In Nacimiento Regional Water Management Advisory Committee v. Monterey County Water Resources Agency, (2004 Daily Journal D.A.R. 12,134, Cal.App. 1 Dist., Sept. 29, 2004), the California Court of Appeal addressed the issue of whether a trial court is required to set aside the dismissal of a California Environmental Quality Act (CEQA) case where the dismissal was the result of an attorney’s inexcusable mistake or neglect.
On June 4, 2002, the Monterey County Water Resources Agency (Agency) certified an environmental impact report (EIR) for the Salinas Valley Water Project. The Nacimiento Regional Water Management Advisory Committee (Committee) alleged that the Agency ignored adverse impacts on Lake Nacimiento when approving the EIR. On July 3, 2002, the Committee filed a lawsuit in San Luis Obispo County alleging CEQA violations. The case was transferred to San Francisco County upon agreement of the parties. The San Francisco Superior Court sent notice that the case was accepted for transfer on October 31, 2002. The parties stipulated that Committee would serve and file its request for hearing on the merits of the petition by December 1, 2002. The Agency moved to dismiss the action in April 2003 because no request for a hearing had been filed. The San Francisco Superior Court dismissed the action.
Committee asked the trial court to set the dismissal aside. The attorney for the Committee admitted that his failure to request a hearing was the result of his inexcusable neglect. The trial court denied Committee’s request.
Appellate Court Decision
Public Resources Code section 21167.4 provides that, in any action or proceeding for noncompliance with the CEQA, the petitioner must request a hearing within ninety days from the filing of the petition or the case will be subject to dismissal. Committee asserts that the Code of Civil Procedure section 473 requires that the dismissal in this case be reversed. Section 473(b) provides that a court shall vacate a default judgment if an application to vacate is made within six months after the entry of judgment and the attorney provides a sworn affidavit attesting to his or her mistake, inadvertence, neglect or surprise.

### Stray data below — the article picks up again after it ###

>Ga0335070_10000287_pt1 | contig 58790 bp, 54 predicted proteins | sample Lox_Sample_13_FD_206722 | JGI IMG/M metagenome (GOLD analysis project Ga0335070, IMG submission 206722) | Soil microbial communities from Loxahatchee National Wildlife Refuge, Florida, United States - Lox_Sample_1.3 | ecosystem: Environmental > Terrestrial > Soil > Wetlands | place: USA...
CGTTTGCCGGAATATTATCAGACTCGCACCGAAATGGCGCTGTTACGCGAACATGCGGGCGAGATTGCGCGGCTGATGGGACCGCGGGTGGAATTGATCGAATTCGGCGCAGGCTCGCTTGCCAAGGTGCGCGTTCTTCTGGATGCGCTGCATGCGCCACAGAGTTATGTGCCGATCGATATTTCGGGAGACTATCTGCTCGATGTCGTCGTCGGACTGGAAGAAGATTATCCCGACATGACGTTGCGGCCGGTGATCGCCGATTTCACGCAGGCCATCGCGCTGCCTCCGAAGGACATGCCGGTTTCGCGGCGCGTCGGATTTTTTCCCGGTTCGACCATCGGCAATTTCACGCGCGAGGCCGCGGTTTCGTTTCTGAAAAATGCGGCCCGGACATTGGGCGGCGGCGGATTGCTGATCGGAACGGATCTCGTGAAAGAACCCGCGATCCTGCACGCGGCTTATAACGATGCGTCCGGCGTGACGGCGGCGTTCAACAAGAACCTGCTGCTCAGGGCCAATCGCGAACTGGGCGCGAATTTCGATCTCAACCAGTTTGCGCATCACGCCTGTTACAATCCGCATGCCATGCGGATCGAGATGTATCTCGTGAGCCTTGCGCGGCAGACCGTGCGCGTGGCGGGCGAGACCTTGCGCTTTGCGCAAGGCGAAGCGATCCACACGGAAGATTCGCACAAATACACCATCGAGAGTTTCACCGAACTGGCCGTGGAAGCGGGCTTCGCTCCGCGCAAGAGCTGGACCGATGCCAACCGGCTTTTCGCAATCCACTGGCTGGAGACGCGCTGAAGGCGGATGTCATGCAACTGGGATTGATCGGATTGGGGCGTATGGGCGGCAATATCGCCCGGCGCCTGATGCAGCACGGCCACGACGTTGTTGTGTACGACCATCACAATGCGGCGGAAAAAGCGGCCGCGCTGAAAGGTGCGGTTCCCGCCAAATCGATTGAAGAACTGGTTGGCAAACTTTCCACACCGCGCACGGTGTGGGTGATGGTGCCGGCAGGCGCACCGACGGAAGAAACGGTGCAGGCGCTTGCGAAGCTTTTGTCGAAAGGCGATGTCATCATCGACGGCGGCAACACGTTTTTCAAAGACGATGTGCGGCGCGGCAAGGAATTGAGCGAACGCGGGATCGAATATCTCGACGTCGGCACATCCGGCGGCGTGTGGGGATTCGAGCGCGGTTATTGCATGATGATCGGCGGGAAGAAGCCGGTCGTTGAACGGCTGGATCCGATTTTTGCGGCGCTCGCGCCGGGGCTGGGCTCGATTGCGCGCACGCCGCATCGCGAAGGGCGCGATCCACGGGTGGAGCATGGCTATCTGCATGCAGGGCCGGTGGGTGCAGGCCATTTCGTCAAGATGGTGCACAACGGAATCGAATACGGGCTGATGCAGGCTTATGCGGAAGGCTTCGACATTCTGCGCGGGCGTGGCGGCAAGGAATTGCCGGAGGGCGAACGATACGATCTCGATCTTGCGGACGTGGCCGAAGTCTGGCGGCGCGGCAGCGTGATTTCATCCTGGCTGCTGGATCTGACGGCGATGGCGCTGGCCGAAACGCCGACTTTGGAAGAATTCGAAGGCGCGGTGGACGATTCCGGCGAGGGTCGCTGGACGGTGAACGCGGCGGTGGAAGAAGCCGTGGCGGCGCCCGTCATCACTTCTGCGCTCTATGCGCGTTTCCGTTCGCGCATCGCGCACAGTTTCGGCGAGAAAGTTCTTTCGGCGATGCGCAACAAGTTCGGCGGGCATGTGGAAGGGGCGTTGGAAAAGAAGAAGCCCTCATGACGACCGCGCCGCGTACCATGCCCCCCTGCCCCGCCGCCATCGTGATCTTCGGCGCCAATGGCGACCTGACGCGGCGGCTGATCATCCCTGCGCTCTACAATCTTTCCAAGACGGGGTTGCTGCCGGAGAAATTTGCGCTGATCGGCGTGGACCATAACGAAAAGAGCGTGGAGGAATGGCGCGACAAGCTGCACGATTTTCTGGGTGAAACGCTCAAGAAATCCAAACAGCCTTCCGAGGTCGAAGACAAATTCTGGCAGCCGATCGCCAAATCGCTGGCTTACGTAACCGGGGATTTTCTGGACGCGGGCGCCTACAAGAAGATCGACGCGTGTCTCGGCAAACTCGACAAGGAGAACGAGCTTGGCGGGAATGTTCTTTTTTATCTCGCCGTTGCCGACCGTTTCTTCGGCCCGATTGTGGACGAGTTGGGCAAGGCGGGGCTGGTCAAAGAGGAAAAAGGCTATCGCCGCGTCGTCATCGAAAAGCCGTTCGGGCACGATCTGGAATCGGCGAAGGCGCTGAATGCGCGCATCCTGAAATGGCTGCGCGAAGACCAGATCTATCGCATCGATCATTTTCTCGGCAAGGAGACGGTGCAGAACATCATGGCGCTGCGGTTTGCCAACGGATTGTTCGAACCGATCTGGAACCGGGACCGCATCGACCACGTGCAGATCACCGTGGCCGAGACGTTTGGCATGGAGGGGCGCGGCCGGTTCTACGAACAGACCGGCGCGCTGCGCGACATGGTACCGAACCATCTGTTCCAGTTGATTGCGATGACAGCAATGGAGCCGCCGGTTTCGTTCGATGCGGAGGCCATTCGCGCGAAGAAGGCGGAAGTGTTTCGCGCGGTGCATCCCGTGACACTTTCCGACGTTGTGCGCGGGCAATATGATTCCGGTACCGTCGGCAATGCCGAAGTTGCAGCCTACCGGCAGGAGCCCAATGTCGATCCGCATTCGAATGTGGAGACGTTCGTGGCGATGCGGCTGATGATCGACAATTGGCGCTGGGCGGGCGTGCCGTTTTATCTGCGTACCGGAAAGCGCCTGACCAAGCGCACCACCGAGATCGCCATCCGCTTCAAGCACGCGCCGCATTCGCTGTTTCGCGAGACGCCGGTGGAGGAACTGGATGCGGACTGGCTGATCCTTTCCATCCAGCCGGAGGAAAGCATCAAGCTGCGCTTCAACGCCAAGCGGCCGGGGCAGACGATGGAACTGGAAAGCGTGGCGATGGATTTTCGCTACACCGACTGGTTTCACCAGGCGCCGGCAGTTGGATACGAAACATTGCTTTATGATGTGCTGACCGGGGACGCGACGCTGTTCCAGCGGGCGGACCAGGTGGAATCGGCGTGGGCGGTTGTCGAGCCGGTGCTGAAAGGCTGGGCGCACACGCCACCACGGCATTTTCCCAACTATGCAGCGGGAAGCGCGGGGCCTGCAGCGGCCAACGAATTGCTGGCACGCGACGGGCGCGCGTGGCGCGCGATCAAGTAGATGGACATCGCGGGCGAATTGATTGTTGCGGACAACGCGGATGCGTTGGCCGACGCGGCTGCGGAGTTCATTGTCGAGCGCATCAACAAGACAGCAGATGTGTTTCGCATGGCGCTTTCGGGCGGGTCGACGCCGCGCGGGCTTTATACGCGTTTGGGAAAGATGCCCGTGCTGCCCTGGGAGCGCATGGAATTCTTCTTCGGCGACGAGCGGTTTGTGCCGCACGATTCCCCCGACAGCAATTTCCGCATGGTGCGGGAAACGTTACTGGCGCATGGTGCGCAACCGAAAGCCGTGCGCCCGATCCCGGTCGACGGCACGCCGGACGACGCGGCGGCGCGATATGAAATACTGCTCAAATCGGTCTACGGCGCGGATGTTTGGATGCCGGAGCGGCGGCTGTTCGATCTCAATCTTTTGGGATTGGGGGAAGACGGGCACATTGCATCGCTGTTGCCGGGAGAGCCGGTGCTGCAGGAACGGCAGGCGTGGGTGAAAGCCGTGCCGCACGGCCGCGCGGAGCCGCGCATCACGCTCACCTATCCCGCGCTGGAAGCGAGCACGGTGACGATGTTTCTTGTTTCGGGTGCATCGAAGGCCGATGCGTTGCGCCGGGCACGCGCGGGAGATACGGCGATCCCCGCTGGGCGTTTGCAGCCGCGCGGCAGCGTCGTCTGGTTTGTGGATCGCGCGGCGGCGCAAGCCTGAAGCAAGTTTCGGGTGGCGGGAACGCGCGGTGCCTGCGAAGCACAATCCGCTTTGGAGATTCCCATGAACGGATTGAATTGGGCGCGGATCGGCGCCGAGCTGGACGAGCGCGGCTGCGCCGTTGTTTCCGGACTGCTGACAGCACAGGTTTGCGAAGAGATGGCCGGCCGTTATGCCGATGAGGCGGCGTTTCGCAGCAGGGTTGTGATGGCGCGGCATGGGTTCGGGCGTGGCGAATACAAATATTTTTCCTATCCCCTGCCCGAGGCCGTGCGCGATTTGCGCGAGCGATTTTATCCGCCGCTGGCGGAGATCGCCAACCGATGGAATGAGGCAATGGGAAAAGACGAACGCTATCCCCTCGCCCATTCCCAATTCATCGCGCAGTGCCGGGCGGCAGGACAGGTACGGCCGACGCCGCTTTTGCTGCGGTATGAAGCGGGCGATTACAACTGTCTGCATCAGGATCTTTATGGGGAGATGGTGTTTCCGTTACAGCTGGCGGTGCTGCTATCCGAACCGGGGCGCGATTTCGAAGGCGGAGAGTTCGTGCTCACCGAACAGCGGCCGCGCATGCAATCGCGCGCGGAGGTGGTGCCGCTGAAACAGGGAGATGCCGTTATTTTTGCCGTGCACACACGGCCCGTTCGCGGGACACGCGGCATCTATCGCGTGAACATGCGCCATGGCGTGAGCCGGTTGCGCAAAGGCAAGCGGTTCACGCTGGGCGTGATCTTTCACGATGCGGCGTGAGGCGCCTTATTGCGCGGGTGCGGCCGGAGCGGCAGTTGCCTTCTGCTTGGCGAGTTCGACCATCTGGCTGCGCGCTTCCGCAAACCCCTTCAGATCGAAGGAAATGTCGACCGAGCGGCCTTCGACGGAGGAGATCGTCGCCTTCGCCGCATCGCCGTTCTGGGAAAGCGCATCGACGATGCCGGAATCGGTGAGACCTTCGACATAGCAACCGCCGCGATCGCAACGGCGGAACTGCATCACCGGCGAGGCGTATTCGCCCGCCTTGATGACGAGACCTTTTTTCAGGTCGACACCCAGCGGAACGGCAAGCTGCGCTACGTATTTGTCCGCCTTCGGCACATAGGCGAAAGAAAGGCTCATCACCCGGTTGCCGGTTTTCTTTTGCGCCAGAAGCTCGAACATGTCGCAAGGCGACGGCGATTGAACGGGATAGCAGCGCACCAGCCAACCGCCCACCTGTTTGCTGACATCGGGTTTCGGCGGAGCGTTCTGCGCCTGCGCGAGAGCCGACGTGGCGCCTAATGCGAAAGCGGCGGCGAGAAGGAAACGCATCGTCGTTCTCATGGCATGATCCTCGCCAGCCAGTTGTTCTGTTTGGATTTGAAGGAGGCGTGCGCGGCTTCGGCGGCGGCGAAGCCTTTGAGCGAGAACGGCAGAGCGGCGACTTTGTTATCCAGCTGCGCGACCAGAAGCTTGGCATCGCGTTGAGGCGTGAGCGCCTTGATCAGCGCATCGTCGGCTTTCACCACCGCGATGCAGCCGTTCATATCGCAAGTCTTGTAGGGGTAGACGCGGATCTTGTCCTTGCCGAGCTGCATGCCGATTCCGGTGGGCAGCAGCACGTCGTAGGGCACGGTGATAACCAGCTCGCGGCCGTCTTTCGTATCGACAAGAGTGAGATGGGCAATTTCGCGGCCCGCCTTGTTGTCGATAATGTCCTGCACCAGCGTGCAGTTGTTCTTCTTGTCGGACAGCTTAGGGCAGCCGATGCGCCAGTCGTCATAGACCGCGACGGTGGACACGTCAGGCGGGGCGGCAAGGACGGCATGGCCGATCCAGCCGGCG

The Court of Appeal found that section 473(b) is inapplicable. The Court commented, “Nearly every section 21167.4 dismissal for failing to request a hearing on alleged CEQA violations is caused by the mistake, inadvertence, or neglect of the plaintiff’s attorney, and few dismissals would be final if mandatory relief under section 473 were applied to such dismissals.” The Court went on to note that the application of section 473 would effectively nullify section 21167.4’s dismissal provisions and would undermine the legislature’s intent to promptly resolve CEQA challenges. The Court concluded that the trial court properly denied Committee’s request to set the dismissal aside.
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